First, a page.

Iron Fist The Inventory: A Guest Blog from Andy Briggs

Iron Fist

Since the arrival of Alex Rider in 2000 I have seen a proliferation of books about smart, quick-thinking pre-teen boys launched into amazing action adventures. From the books of Robert Muchamore to Simon Mayo, Charlie Higson and Chris Bradford, there is no shortage of pre- and early-teen heroes combating an evil enemy. Recently arrived on my shelves are Theodore Boone, the boy lawyer from John Grisham, the Urban Outlaws, and most recently The Inventory: Iron Fist by Andy Briggs, the last of which stands apart with its fascinating array of technological and scientific gadgetry, and the number of twists, turns and surprises within.

The Inventory is a collection of the most amazing technology and gadgetry (James Bond wouldn’t believe his eyes).  It includes such wonders as Hoverboots, invisible camouflage and of course the Iron Fist. Dev’s uncle is the curator, backed up by artificial intelligence security. But when thieves try to breach the system and steal the Iron First, Dev is in more trouble than he realises. 

From the outset the gadgetry and action zing from the page. A villain who turns a police car and humans into a two-dimensional object before disintegrating them into bare molecules starts the ball rolling on page five, and is a swift example of the scintillating imagery within. This is a treat – an unputdownable action adventure that’s not dissimilar from playing a video game – except the action is in your head. I’m delighted to welcome author Andy Briggs onto the blog, so that he can relate his favourite moments in The Inventory.

What a challenge! To write about my favourite moments in my new book. Well, it was a complete thrill to type the words: chapter one. Of course, that was later changed when my editor suggested I have chapter titles instead. Still, I thought it was a nice beginning and much better than prologue which I had previously considered. So, since that technically isn’t in the book… writing the end was a huge relief! You can’t imagine the stress that flows from an author’s shoulders when those words are written. Again, my editor removed the end pointing out that very few books actually have that written down as the subsequent lack of pages is usually a give away. So, my two favourite moments from the book aren’t actually in it any more, so I suppose I better find something that wasn’t cut…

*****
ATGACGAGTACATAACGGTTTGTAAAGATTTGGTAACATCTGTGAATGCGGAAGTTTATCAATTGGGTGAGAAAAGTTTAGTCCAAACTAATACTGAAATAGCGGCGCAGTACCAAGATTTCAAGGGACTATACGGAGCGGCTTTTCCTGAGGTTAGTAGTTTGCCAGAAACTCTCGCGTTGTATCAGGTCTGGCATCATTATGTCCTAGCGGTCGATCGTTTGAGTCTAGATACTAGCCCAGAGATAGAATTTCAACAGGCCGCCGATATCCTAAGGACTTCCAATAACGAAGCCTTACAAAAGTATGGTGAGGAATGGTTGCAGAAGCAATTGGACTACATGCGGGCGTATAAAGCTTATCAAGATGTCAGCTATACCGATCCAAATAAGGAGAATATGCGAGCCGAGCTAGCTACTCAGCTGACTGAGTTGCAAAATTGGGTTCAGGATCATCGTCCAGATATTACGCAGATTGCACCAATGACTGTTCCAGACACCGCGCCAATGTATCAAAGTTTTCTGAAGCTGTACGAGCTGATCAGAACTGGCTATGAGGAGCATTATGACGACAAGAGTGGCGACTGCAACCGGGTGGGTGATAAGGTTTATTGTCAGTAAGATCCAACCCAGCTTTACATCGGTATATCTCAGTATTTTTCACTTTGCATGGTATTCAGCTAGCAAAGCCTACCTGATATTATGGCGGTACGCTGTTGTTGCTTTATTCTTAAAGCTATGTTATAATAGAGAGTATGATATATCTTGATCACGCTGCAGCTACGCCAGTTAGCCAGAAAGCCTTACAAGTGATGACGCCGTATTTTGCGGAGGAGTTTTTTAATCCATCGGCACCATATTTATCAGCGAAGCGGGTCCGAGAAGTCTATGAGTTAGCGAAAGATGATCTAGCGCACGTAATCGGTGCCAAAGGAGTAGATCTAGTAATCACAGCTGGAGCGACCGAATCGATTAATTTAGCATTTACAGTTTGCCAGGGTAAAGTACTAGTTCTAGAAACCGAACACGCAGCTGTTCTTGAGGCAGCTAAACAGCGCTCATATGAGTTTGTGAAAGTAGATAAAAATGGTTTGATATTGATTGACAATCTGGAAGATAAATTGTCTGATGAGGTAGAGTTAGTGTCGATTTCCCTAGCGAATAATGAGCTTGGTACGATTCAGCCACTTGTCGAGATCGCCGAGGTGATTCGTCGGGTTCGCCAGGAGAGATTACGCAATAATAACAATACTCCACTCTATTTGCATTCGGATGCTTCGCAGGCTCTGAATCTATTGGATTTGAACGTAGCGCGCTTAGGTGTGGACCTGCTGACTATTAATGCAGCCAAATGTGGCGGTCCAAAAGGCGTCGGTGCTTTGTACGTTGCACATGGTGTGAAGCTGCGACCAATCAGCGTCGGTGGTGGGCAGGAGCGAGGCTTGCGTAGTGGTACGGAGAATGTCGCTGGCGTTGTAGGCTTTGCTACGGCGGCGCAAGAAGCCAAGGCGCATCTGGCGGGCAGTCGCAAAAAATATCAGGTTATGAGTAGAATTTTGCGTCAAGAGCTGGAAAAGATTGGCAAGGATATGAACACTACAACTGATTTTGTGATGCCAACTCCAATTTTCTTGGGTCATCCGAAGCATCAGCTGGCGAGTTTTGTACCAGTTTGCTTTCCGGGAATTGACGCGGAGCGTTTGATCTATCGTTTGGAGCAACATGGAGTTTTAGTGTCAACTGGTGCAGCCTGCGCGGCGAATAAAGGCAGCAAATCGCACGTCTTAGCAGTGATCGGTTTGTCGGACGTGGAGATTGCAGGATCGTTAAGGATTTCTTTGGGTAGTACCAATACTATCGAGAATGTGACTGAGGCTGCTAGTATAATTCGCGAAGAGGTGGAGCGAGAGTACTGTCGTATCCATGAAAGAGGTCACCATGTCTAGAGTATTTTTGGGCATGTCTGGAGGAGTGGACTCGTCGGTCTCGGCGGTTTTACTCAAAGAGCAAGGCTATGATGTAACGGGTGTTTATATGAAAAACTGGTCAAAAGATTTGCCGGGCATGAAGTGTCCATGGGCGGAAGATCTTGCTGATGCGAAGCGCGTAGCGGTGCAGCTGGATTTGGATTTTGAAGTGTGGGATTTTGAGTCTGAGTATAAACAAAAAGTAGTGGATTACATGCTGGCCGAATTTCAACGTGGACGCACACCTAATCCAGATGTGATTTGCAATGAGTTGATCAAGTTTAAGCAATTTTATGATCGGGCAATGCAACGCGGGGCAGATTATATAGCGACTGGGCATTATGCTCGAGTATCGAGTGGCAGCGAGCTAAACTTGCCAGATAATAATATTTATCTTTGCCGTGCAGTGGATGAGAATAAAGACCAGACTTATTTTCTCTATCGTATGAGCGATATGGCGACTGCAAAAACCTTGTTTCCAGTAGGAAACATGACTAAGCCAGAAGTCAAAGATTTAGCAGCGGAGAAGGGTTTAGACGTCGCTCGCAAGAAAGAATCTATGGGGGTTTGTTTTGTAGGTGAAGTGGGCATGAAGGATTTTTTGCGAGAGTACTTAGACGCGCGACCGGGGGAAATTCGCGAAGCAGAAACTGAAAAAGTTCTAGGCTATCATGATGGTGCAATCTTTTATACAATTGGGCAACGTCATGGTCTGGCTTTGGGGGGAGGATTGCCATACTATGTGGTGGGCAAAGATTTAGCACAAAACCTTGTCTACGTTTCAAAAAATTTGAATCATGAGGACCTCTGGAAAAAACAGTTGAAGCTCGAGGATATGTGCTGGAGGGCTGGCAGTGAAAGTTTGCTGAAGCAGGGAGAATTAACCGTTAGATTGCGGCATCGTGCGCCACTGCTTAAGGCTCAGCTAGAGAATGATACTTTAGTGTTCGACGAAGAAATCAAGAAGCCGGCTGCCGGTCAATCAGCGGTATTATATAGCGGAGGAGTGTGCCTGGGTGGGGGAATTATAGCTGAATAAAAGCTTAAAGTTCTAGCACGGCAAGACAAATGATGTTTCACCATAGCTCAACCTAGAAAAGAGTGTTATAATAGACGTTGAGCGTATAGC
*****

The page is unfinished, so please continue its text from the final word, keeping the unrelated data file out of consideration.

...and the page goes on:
There is not too much I can give away as I am hoping that each layer of The Inventory is as much of a surprise to the reader as it was for me. Let me explain. Normally I feverishly plan my books chapter-by-chapter, so I know exactly where I am heading, this comes from my day-job as a screenwriter in which planning is critical. Not all authors do this and I envy those who can just simply write and a story unfolds – so for this book I dabbled in to the art of not knowing where I was going. I knew the beginning and end of course, and had a few plot points I wanted to anchor in, but I wanted the Inventory itself to feel fresh and unexplored.

We’re in the town of Edderton. On the edge of town a boy called Dev lives with his uncle on a farm. Except the farm is not all it appears to be, hidden underground is a sprawling labyrinth of warehouses, hangars and passageways that make up the top secret Inventory. A place where the world’s greatest inventions are kept out of our grubby hands.

Each warehouse is split into zones – the Green Zone, Blue Zone, etc – all with increasing security and radical forms of protection, that eventually lead to the Red Zone at the heart of the complex. This is where the most dangerous gadgets are stored. I wanted the zones themselves to have distinctive characteristics so the gadgets our heroes find did not simply lead the action. When I wrote my TARZAN series I was able to jump from river to jungle to savannahs – when you’re in an underground warehouse a shelf looks pretty much like any other shelf, as I am sure anybody who has been to Ikea has discovered. So, unlike popular home furnishing stores, I was able to split the areas up in unique ways… again, nothing I can specifically talk about without giving anything away, but I had huge fun in creating these environments into which I could shove my characters and make them run for their lives…

Another favourite moment for me was working with the main hero of the book, Dev. Like all heroes he is forced to dig deep inside himself to figure out exactly what makes him so special. In doing so I was able to make him… give him… let him have… um, not sure how to phrase this… a unique quality that I don’t recall reading in any other book. That is a marvellous feeling, when you think you’ve got something different, a twist on the familiar that hopefully adds a little more to the story.

Villains. Villains are always fun… but I can’t give too much away… but if you know your inventors then you may get some of the in-jokes…

So, to end, what can I say about The Inventory. Very little apparently. And my favourite moment? Well, ultimately perhaps it was when I wrote the words Chapter One, in the second book that follows on, and is out later this year. The only problem is I already know which two words my editor is going to change…


With huge thanks to Andy. Suitable for children aged 9+ years. You can buy the book here.